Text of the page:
|Title||Risk of developing a mitochondrial DNA deletion disorder.|
|Publication Type||Journal Article|
|Year of Publication||2004|
|Authors||Chinnery, PF, DiMauro, S, Shanske, S, Schon, EA, Zeviani, M, Mariotti, C, Carrara, F, Lombes, A, Laforet, P, Ogier, H, Jaksch, M, Lochmüller, H, Horvath, R, Deschauer, M, Thorburn, DR, Bindoff, LA, Poulton, J, Taylor, RW, Matthews, JNS, Turnbull, DM|
|Date Published||2004 Aug 14-20|
|Keywords||Adult, Child, DNA, Mitochondrial, Female, Gene Deletion, Humans, Kearns-Sayre Syndrome, Male, Maternal Age, Mitochondrial Diseases, Mutation, Ophthalmoplegia, Chronic Progressive External, Pedigree, Risk Factors, Syndrome|
BACKGROUND: Pathogenic mitochondrial DNA (mtDNA) mutations are found in at least one in 8000 individuals. No effective treatment for mtDNA disorders is available, making disease prevention important. Many patients with mtDNA disease harbour a single pathogenic mtDNA deletion, but the risk factors for new cases and disease recurrence are not known.METHODS: We did a multicentre study of 226 families in which a single mtDNA deletion had been identified in the proband, including patients with chronic progressive external ophthalmoplegia, Kearns Sayre syndrome, or Pearson's syndrome. We studied the relation between maternal age and the risk of unaffected mothers having an affected child, and determined the recurrence risks among the siblings and offspring of affected individuals.FINDINGS: We noted no relation between maternal age and the risk of unaffected mothers having children with an mtDNA deletion disorder. None of the 251 siblings of the index cases developed clinical features of mtDNA disease. Risk of recurrence among the offspring of affected women was 4.11% (95% CI 0.86-11.54, or one in 117 to one in nine births). Only one of the mothers who had an affected child had a duplication of mtDNA in skeletal muscle.INTERPRETATION: Unlike nuclear chromosomal rearrangements, incidence of mtDNA deletion disorders does not increase with maternal age, and unaffected mothers are unlikely to have more than one affected child. Affected women were previously thought to have a negligible chance of having clinically affected offspring, but the actual risk is, on average, about one in 24 births.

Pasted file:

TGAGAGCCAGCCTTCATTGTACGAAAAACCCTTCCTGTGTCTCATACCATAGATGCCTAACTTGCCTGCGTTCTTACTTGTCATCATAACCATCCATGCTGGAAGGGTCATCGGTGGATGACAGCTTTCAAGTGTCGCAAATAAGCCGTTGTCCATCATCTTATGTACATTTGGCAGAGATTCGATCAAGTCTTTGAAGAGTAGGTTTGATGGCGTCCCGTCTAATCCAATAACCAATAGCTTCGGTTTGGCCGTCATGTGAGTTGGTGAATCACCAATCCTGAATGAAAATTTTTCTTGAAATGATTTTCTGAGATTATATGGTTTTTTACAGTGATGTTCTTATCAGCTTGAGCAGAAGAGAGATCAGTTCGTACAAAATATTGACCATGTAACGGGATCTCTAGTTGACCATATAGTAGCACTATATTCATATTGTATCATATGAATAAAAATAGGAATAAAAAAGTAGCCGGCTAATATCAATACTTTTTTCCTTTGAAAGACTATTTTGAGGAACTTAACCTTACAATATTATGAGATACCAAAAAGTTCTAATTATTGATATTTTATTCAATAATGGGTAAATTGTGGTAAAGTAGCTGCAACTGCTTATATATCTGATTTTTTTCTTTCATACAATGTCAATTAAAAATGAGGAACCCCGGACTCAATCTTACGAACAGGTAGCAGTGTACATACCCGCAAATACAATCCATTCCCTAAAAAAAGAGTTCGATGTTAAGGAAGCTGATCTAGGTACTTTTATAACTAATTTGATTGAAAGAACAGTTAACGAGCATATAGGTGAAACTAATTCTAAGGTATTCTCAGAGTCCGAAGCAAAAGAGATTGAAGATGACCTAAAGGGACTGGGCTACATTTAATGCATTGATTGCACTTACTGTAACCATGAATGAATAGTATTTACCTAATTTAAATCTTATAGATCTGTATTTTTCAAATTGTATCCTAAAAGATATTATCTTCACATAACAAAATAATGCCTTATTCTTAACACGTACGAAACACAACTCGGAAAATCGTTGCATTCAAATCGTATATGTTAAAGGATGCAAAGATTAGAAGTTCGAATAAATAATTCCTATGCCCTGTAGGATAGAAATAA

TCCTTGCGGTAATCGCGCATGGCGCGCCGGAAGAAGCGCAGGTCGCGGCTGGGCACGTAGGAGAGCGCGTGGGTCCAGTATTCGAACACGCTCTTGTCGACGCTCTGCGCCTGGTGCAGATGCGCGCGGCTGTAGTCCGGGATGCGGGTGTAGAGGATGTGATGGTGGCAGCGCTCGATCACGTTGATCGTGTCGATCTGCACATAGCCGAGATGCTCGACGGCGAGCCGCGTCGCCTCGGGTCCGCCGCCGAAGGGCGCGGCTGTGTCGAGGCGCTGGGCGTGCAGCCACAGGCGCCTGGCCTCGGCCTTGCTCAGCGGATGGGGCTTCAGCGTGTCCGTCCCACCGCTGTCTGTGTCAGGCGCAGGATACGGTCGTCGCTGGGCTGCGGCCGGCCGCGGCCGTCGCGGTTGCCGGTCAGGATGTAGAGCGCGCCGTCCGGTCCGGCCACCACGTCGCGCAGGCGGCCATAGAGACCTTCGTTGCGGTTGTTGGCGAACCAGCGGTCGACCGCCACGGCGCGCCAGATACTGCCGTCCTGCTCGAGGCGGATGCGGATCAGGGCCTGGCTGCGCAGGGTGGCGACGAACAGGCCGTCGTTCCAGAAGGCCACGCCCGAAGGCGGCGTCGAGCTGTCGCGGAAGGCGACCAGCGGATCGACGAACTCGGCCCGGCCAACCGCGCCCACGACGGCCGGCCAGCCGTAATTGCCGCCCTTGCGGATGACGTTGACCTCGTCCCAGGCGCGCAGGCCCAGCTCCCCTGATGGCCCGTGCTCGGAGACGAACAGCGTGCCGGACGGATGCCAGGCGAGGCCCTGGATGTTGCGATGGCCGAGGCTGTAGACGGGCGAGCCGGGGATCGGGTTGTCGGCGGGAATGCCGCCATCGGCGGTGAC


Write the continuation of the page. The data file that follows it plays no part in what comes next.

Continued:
|Grant List||1180 / / Telethon / Italy|